However, the customer was very clear – they don’t want the icons to appear when there isn’t the detail available to view. Currently in Power BI there isn’t a native way to make an icon be visible or hidden based on data.
Whilst it’s not a perfect work around, the technique described here describes how to make a bookmark show or not show depending on the data. In the example shown in the video below, there is information about customers – sales and orders. All of the customers have sales data, but not all have order information. There is a Power BI button that navigates to an order detail page using bookmarks. We don’t want the button to show if there is no order information.
We achieve this by using an image for the icon and put a blank button on top. The URL for the icon is a DAX measure, which checks to see if there is order information present. If there is it returns the URL of the image, and if not, returns an empty string. It’s not perfect, as the button still works, even if the icon is not showing, but hopefully it will deter most people from clicking.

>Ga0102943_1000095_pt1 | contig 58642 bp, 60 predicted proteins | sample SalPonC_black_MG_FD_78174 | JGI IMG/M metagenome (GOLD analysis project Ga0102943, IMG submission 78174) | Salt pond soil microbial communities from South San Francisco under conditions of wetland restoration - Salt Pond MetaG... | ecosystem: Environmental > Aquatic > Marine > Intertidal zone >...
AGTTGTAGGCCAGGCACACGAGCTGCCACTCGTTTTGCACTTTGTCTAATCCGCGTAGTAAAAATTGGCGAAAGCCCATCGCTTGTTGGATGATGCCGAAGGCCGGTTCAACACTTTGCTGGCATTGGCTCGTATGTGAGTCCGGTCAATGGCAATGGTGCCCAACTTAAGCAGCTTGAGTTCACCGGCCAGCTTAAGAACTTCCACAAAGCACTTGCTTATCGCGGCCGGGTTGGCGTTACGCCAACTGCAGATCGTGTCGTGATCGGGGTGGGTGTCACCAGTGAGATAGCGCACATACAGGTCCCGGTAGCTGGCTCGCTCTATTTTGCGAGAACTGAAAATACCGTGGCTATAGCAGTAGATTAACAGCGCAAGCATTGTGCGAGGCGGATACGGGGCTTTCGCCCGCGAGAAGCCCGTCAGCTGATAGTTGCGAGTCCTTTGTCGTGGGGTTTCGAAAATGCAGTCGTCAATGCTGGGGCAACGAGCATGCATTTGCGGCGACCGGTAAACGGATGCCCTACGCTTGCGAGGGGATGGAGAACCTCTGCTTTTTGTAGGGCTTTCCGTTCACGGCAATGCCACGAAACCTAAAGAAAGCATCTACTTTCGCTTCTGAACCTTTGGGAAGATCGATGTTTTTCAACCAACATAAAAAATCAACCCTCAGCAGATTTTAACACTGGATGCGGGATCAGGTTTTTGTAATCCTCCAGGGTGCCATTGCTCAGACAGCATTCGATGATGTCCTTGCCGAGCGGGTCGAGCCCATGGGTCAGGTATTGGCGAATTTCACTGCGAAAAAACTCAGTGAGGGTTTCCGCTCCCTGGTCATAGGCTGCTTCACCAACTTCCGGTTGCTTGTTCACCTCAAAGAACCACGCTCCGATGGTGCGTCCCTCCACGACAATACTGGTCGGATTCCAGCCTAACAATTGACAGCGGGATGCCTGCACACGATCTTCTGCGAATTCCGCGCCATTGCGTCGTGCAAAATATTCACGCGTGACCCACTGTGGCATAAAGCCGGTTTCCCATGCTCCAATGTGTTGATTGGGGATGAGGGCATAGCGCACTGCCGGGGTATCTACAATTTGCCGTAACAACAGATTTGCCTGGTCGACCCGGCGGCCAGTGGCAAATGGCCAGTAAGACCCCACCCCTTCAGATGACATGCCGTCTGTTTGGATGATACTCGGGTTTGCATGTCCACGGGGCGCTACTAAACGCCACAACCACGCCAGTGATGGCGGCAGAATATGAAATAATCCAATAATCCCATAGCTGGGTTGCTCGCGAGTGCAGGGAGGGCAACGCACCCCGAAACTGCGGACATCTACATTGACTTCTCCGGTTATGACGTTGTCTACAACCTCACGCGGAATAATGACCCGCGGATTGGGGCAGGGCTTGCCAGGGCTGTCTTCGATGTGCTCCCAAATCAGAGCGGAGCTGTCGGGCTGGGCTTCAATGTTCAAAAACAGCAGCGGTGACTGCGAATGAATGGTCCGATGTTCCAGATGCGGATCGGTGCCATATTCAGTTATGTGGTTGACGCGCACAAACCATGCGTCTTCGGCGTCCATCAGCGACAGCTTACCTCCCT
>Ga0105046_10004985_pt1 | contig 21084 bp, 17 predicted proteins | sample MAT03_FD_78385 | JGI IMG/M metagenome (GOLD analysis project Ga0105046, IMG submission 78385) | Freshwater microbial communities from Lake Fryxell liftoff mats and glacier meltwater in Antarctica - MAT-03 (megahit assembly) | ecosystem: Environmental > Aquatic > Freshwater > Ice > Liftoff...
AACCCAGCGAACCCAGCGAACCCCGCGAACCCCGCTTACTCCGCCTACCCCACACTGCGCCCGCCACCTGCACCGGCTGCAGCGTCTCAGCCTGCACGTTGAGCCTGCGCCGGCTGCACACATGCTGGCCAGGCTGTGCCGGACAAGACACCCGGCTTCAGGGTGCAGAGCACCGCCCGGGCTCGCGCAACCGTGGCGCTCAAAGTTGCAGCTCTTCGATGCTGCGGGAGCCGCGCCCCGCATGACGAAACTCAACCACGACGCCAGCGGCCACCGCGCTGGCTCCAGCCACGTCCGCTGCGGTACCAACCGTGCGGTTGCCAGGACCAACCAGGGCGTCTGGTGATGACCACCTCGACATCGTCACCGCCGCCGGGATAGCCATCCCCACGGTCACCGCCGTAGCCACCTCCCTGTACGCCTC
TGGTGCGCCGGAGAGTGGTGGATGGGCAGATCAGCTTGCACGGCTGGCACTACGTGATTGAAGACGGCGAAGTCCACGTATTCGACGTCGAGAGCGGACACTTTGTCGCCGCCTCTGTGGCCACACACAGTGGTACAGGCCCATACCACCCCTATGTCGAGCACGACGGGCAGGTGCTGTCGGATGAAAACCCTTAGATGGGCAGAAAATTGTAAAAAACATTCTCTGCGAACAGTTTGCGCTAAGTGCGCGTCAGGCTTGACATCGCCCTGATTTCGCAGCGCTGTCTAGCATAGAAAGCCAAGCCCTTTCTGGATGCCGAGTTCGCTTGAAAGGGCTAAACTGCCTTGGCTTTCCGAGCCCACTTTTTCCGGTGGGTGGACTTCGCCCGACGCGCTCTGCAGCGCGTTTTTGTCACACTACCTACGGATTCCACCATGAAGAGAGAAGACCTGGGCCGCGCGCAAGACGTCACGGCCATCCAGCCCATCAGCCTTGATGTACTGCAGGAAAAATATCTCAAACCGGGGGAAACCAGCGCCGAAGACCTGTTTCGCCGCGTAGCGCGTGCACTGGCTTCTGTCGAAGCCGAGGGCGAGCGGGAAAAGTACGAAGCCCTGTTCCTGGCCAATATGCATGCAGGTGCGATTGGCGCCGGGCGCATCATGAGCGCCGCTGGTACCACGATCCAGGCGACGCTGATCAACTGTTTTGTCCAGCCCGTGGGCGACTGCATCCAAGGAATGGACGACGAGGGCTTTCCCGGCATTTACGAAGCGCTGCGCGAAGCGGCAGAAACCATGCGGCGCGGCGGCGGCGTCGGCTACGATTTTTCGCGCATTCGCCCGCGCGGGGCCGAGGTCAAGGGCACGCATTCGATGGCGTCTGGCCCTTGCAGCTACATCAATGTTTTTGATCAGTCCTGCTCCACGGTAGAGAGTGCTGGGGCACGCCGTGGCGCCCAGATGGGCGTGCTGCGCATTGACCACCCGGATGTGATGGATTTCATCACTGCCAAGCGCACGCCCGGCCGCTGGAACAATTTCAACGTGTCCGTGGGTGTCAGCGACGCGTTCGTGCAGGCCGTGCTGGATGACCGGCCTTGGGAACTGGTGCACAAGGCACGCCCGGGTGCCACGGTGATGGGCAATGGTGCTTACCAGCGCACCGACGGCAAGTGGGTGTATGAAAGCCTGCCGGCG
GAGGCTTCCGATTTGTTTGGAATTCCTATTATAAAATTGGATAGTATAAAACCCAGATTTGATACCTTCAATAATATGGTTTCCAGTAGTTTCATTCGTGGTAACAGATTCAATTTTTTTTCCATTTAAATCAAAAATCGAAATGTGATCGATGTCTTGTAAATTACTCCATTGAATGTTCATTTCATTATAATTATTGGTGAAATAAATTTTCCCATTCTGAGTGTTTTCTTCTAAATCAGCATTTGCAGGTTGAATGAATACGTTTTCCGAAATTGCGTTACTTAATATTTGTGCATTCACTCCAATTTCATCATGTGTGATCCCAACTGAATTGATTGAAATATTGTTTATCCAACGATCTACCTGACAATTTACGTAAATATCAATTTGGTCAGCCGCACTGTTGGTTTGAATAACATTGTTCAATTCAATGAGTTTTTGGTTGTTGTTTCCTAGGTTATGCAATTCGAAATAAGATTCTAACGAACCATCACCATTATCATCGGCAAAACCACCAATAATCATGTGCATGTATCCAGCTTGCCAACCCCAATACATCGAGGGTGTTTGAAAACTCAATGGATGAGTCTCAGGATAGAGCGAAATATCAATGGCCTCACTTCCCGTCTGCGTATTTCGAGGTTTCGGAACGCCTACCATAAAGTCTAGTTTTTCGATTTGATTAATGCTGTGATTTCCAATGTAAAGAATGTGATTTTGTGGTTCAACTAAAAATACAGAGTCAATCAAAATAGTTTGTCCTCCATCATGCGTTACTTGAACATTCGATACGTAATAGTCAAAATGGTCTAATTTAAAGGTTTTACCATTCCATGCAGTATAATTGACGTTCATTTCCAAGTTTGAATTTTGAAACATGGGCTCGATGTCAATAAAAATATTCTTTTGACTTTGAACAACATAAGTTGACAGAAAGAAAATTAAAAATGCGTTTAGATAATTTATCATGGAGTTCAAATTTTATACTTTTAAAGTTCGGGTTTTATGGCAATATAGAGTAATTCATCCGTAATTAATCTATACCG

We couldn’t put a blank image over a Power BI button to hide or show it, as the z-index would prevent the button being triggered ever – the image visual would be on top of the button.
I’m hoping that once expression based formatting is available, it will be possible to achieve this without needing a workaround, but if not it might be possible to improve the workaround.
Here are the steps to implement the workaround:
- Create bookmark on the detail page
- Create a measure using DAX to return the image URL:
for this example –
Icon = IF (COUNTROWS(Orders) > 0, "https://<imageurl>", "")
- On the summary page, add the image. I used the Image by Cloudscope custom visual. Use the new Icon measure we created in the Image URL field.
- Add a button and place it on top of the image. In the formatting options, set the Action Type to Bookmark and select the bookmark you created in step 1.
Turn off Border to hide the box surrounding the button.
Also I feel I need to credit David Elderveld, as I’ve just discovered his blog post here on a very similar technique for using data driven images.